Winchelsea

New WinchelseaOld WinchelseaWinchelseyWinschelsea
Winchelsea is a small town in the non-metropolitan county of East Sussex, within the historic county of Sussex, England, located between the High Weald and the Romney Marsh, approximately 2 mi south west of Rye and 7 mi north east of Hastings.wikipedia
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Rye, East Sussex

RyeRye, SussexRye Bay
Winchelsea is a small town in the non-metropolitan county of East Sussex, within the historic county of Sussex, England, located between the High Weald and the Romney Marsh, approximately 2 mi south west of Rye and 7 mi north east of Hastings. Camber Castle was built by Henry VIII in the early 16th century halfway between Winchelsea and Rye to guard the approach to the Camber.
As one of the two "Antient Townes" (Winchelsea being the other), Rye was to become a limb of the Cinque Ports Confederation by 1189, and subsequently a full member.

Romney Marsh

Romney MarshesLittle Cheyne CourtRomney
Winchelsea is a small town in the non-metropolitan county of East Sussex, within the historic county of Sussex, England, located between the High Weald and the Romney Marsh, approximately 2 mi south west of Rye and 7 mi north east of Hastings.
That lagoon lay behind a large island, which now makes up a large part of the Denge Marsh, on which stood the ports of Lydd and the old Winchelsea.

Hastings

Hastings, East SussexHastings Borough CouncilHastings, England
Winchelsea is a small town in the non-metropolitan county of East Sussex, within the historic county of Sussex, England, located between the High Weald and the Romney Marsh, approximately 2 mi south west of Rye and 7 mi north east of Hastings.
In the Middle Ages Hastings became one of the Cinque Ports; Sandwich, Dover and New Romney being the first, Hastings and Hythe followed, all finally being joined by Rye and Winchelsea, at one point 42 towns were directly or indirectly affiliated with the group.

Icklesham

The town is part of the civil parish of Icklesham.
The civil parish is large, and includes Icklesham itself, Winchelsea, Winchelsea Beach and Rye Harbour.

Cinque Ports

Cinque PortBarons of the Cinque Portsfive English ports
The corporation lost its remaining civil and judicial powers in 1886 but was preserved as a charity by an Act of Parliament to maintain the membership of the Cinque Port Confederation.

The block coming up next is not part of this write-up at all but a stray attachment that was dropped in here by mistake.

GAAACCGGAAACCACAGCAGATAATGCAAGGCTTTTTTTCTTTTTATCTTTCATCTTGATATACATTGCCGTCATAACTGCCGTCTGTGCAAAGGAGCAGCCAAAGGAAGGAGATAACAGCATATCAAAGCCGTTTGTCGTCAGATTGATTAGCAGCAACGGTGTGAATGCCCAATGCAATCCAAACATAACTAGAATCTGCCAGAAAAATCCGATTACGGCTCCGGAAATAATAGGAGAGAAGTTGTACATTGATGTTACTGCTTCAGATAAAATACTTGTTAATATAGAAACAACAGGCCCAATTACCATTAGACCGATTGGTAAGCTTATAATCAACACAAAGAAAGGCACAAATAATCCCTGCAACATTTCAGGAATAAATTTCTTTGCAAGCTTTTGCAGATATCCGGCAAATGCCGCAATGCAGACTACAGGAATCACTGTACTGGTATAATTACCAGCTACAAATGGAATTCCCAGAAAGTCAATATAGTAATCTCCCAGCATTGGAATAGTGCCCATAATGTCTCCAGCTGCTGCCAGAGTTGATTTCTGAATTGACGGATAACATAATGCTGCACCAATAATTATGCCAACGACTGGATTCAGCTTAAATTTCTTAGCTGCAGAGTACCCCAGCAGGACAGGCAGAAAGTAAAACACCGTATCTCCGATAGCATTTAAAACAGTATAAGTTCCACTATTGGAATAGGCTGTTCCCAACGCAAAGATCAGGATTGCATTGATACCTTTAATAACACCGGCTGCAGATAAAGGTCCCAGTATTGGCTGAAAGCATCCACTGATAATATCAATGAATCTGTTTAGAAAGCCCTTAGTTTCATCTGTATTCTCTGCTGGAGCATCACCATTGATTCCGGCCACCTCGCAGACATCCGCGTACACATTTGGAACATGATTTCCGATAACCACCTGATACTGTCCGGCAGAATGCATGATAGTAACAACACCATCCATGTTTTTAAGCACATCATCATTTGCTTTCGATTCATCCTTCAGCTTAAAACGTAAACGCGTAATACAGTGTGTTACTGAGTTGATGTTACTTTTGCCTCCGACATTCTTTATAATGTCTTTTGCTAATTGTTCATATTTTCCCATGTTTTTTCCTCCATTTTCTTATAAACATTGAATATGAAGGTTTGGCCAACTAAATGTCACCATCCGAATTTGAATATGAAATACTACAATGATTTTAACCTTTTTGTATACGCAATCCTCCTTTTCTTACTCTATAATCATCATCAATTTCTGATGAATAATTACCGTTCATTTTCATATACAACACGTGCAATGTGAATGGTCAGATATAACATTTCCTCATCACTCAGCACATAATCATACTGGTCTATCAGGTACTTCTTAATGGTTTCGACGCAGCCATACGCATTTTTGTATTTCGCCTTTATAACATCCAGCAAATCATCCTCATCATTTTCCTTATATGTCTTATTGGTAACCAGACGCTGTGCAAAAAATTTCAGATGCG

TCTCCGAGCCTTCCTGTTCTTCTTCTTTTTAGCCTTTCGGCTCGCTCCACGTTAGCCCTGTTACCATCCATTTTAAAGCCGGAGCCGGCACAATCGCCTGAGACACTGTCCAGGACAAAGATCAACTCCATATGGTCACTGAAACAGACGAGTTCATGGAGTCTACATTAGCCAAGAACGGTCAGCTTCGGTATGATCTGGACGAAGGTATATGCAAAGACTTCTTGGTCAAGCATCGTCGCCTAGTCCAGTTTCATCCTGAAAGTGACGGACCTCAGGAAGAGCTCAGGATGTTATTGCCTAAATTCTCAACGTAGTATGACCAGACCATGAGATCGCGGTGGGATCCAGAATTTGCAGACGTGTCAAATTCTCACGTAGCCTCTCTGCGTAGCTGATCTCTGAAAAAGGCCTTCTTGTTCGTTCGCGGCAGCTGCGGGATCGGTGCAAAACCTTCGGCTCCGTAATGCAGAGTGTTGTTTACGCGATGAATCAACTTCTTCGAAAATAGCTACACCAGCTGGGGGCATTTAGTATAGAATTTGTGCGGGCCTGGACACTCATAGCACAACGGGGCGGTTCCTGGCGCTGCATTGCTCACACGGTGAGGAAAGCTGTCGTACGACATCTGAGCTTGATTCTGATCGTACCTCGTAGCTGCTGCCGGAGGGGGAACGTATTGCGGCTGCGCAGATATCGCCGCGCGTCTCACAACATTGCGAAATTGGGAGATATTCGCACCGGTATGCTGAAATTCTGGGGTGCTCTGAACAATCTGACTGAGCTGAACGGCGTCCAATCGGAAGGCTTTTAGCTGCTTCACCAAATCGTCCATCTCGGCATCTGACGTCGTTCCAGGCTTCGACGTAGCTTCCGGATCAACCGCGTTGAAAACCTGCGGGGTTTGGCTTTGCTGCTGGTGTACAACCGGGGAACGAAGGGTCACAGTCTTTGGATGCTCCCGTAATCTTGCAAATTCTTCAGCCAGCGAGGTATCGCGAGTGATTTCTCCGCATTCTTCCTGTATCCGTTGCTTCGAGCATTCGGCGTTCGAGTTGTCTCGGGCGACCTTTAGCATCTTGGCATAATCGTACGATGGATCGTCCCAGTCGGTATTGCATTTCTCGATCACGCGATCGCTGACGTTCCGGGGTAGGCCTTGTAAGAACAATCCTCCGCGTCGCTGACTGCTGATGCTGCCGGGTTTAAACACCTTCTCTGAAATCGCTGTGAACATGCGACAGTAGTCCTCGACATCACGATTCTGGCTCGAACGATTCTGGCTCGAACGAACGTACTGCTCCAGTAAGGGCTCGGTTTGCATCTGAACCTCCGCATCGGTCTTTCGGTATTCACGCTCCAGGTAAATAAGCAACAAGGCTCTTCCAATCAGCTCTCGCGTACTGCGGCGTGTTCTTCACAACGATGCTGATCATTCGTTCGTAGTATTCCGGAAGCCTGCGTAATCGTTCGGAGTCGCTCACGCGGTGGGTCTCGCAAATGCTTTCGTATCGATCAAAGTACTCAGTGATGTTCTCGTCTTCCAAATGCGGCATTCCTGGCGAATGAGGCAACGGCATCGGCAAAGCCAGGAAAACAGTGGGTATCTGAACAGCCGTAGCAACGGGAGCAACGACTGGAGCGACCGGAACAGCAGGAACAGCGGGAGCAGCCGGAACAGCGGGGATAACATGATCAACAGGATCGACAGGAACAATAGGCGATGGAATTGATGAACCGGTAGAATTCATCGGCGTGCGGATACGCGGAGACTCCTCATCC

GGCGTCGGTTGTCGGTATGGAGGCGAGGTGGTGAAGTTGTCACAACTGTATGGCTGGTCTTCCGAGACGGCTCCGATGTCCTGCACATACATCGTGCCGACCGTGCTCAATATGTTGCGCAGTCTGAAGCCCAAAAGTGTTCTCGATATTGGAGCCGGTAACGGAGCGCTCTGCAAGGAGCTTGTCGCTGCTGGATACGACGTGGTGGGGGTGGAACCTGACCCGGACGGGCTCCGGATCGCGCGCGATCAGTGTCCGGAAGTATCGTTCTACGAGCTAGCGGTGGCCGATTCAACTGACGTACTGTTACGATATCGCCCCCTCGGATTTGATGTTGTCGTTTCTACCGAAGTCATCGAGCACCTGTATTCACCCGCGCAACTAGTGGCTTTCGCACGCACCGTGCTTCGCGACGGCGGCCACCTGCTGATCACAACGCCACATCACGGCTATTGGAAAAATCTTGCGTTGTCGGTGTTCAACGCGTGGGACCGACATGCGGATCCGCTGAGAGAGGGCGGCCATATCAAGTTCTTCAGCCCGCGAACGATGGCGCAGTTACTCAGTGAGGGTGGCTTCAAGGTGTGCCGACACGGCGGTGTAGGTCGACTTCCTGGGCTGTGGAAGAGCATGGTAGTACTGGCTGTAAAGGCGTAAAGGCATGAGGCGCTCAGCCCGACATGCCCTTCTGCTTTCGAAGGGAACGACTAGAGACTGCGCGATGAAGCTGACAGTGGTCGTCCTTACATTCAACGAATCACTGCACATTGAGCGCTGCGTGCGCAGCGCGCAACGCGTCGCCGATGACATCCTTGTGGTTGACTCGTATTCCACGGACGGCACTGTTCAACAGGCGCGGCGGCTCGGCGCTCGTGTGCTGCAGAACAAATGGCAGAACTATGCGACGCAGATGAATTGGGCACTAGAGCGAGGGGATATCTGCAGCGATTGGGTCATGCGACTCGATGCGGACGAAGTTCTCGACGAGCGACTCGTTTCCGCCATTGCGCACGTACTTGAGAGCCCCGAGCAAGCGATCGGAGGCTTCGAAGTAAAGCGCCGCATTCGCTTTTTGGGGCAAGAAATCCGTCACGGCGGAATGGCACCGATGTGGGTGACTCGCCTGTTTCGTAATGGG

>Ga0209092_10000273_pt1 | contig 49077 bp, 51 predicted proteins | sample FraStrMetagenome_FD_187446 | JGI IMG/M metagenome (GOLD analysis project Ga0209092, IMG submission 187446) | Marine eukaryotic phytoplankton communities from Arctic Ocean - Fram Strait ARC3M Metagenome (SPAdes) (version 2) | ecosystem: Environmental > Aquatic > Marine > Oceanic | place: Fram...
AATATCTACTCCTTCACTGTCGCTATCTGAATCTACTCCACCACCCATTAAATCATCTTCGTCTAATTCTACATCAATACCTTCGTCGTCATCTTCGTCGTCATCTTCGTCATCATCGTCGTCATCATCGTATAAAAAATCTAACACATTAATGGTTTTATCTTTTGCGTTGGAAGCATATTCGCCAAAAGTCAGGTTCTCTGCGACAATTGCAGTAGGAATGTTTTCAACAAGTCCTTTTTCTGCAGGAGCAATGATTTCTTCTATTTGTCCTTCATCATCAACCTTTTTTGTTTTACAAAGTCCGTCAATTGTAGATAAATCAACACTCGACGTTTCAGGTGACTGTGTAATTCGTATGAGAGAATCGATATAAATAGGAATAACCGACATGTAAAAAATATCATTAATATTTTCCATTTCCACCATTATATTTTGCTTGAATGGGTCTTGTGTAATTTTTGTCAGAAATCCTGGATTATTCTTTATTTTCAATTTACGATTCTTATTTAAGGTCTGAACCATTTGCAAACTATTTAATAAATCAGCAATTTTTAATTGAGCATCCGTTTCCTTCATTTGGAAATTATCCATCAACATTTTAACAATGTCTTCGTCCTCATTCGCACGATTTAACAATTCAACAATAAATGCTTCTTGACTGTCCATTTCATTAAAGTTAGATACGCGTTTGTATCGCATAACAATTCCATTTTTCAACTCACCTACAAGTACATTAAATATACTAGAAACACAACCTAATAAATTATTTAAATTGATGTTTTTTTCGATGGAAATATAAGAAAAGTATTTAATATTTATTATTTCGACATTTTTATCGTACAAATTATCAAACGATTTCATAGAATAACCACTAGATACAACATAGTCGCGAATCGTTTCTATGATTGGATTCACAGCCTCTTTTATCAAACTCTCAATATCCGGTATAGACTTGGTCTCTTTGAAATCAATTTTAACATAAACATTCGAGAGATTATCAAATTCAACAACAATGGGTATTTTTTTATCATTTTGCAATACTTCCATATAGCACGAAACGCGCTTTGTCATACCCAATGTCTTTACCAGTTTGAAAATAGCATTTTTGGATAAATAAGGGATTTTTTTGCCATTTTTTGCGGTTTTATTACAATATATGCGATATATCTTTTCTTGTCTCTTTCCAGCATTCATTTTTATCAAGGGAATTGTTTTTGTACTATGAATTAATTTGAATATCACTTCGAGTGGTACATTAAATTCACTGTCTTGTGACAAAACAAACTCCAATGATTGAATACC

The five ports are supported by the two so-called Ancient Towns of Rye and Winchelsea, whose councils traditionally maintained defence contingents for the realm of England.

List of mayors of Winchelsea

Mayor of Winchelsea
The mayor of Winchelsea is chosen each year from amongst the members of the corporation, who are known as freemen, rather than being elected by public vote.
The following is a list of persons who have held the office of Mayor of Winchelsea:

Weald

High WealdThe WealdLow Weald
Winchelsea is a small town in the non-metropolitan county of East Sussex, within the historic county of Sussex, England, located between the High Weald and the Romney Marsh, approximately 2 mi south west of Rye and 7 mi north east of Hastings.
In 1216 during the First Barons' War, a guerilla force of archers from the Weald, led by William of Cassingham (nicknamed Willikin of the Weald), ambushed the French occupying army led by Prince Louis near Lewes and drove them to the coast at Winchelsea.

South England flood of February 1287

South England floodfloodgreat storm in 1287
Prior to 1280 incursions by the sea destroyed much of the town until a massive flood completely destroyed it in 1287.
The city of Winchelsea on Romney Marsh was destroyed (later rebuilt on the cliff top behind).

River Brede

BredeBrede Valley
Old Winchelsea was on a massive shingle bank that protected the confluence of the estuaries of the Rivers Brede, Rother and Tillingham and provided a sheltered anchorage called the Camber.
Two sections were new, with the middle part of it consisting of the River Rother from Iden Lock to Rye, and the Brede from Rye to Winchelsea.

River Rother, East Sussex

River RotherRotherRivers Rother
Old Winchelsea was on a massive shingle bank that protected the confluence of the estuaries of the Rivers Brede, Rother and Tillingham and provided a sheltered anchorage called the Camber.
The canal would join the River Rother at Iden and the river would become part of the defence system, as would the course of the River Brede from Rye to Winchelsea.